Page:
As this vignette illustrates, my family members can admire and encourage intelligence. They also value education. Both my parents have master’s degrees from Ball State University. They were both in the first generation from their families to get college degrees, making me part of the second generation to go at a traditional age (my maternal grandmother did get a degree as an adult; she then became an elementary school teacher). My dad likes to brag that with my Ph.D. from Stanford I’ve “taken it to a whole new level.”

Nevertheless, in my childhood my parents also provided me with young earth creationist literature; exposed me to frequent urgent insistence that abortion is a literal holocaust, so we must stop the baby-killing liberals; exposed me to the teaching that sexual orientation is definitely a choice, and certainly never provided the slightest hint that they might question that pernicious notion; seemingly expected that the rapture could occur any day now; and taught me to interpret the Bible essentially literally–which frankly struck no small amount of terror into my highly sensitive young heart. As I’ve written elsewhere:

My early childhood was marked by episodes of abject terror over whether I was “really saved.” In my teen years, I wondered whether Calvinism were true and whether I might be part of the predestined reprobate. Later in high school, I moved on to thinking I had committed the unpardonable sin, walking around with a palpable lump of anxiety in my chest for about a week because I had failed to keep a promise to God to stop masturbating.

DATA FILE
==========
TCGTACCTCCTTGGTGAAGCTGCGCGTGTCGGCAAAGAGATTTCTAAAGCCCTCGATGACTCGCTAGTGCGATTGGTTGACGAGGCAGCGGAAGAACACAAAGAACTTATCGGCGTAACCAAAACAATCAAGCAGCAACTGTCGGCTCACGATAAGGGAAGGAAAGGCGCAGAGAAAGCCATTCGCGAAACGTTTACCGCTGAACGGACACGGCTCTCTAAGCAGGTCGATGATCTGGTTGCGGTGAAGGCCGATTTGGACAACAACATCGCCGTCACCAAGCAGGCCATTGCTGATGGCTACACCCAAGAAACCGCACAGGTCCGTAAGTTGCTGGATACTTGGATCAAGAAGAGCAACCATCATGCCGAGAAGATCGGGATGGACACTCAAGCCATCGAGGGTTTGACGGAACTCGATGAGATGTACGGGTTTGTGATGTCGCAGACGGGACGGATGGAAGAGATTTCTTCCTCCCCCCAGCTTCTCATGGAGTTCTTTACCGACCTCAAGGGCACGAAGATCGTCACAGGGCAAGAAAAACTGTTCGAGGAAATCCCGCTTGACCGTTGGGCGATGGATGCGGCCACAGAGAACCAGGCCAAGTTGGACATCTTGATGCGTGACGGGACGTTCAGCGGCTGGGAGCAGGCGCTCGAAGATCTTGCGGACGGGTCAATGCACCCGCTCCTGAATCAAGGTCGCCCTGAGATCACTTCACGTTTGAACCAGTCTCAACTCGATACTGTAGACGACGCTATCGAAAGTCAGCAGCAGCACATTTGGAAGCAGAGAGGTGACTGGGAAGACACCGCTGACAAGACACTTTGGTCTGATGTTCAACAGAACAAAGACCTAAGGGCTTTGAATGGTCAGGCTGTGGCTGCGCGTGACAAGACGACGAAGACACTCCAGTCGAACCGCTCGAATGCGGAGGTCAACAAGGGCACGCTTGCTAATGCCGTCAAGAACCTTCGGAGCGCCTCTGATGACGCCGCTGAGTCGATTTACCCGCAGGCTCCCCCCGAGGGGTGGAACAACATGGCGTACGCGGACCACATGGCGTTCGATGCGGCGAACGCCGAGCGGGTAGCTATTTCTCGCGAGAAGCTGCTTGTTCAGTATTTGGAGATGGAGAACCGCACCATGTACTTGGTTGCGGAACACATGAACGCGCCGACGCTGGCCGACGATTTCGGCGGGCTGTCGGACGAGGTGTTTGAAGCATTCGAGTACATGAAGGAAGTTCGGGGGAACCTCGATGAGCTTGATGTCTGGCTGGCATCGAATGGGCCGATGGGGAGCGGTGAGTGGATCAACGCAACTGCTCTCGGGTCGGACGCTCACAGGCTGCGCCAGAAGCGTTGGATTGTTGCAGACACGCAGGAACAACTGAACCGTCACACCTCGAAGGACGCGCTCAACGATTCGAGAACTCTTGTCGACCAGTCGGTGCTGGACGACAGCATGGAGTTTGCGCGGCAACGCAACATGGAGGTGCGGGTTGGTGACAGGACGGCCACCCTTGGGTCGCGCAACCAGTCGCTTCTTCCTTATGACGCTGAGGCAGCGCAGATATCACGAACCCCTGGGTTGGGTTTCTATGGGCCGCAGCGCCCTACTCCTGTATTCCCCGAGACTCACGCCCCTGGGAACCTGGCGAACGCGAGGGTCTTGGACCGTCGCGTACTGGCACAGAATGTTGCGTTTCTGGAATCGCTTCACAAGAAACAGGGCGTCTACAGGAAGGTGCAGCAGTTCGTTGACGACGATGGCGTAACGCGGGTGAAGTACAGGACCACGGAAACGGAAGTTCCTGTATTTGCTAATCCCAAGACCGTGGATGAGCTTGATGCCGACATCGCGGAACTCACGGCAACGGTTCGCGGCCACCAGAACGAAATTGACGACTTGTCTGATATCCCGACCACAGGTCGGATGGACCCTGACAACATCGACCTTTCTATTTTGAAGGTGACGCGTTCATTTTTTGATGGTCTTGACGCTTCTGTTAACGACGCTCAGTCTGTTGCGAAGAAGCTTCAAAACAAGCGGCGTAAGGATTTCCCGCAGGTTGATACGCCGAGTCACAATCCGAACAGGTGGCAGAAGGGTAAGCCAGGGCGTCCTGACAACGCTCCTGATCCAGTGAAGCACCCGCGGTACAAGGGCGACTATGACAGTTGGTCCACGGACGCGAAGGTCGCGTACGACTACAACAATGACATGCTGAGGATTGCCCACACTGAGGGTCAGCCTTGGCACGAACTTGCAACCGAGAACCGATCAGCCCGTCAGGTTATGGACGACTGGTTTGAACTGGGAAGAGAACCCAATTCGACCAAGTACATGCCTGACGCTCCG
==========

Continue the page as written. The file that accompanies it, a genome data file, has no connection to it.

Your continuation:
You could say I got some mixed messages growing up. One message I consistently got was that it was absolutely essential to do God’s will. My need to be certain that I was doing God’s will was at times so paralyzing that I would stand in front of my dresser wondering which pair of socks God might want me to wear that day. And then there was that other terrifying message taken from the apostle Paul–to “take captive every thought” in order to make sure it was pure and properly Christian. Given that I was already inclined to introspection, you can bet that one did a number on me.

However, another message I consistently got was that I was going to go to college and probably get a full ride academic scholarship. And so, after graduating from an ideologically driven Christian high school, I did. I looked at a few schools, including Evangelical colleges, whose required “lifestyle statements” (yes really, Google it) I already found infantilizing and invasive enough to rule them out. And I ultimately went to my parents’ alma mater, where I received the Whitinger Scholarship, won best undergraduate paper in one of the History Department’s Student History Conferences, and even won the Provost’s Prize for outstanding graduating senior in 2003.

Meanwhile, I voted for George W. Bush in 2000, despite serious misgivings and ambivalence, “because abortion”; I tried to argue with professors that if there were credible historical witnesses to miraculous occurrences, then we could be confident miracles did indeed occur; and I embarrassed myself in far too many attempts to defend young earth creationism because I accepted Ken Ham’s argument that Christianity falls apart without taking the accounts of creation and the fall literally.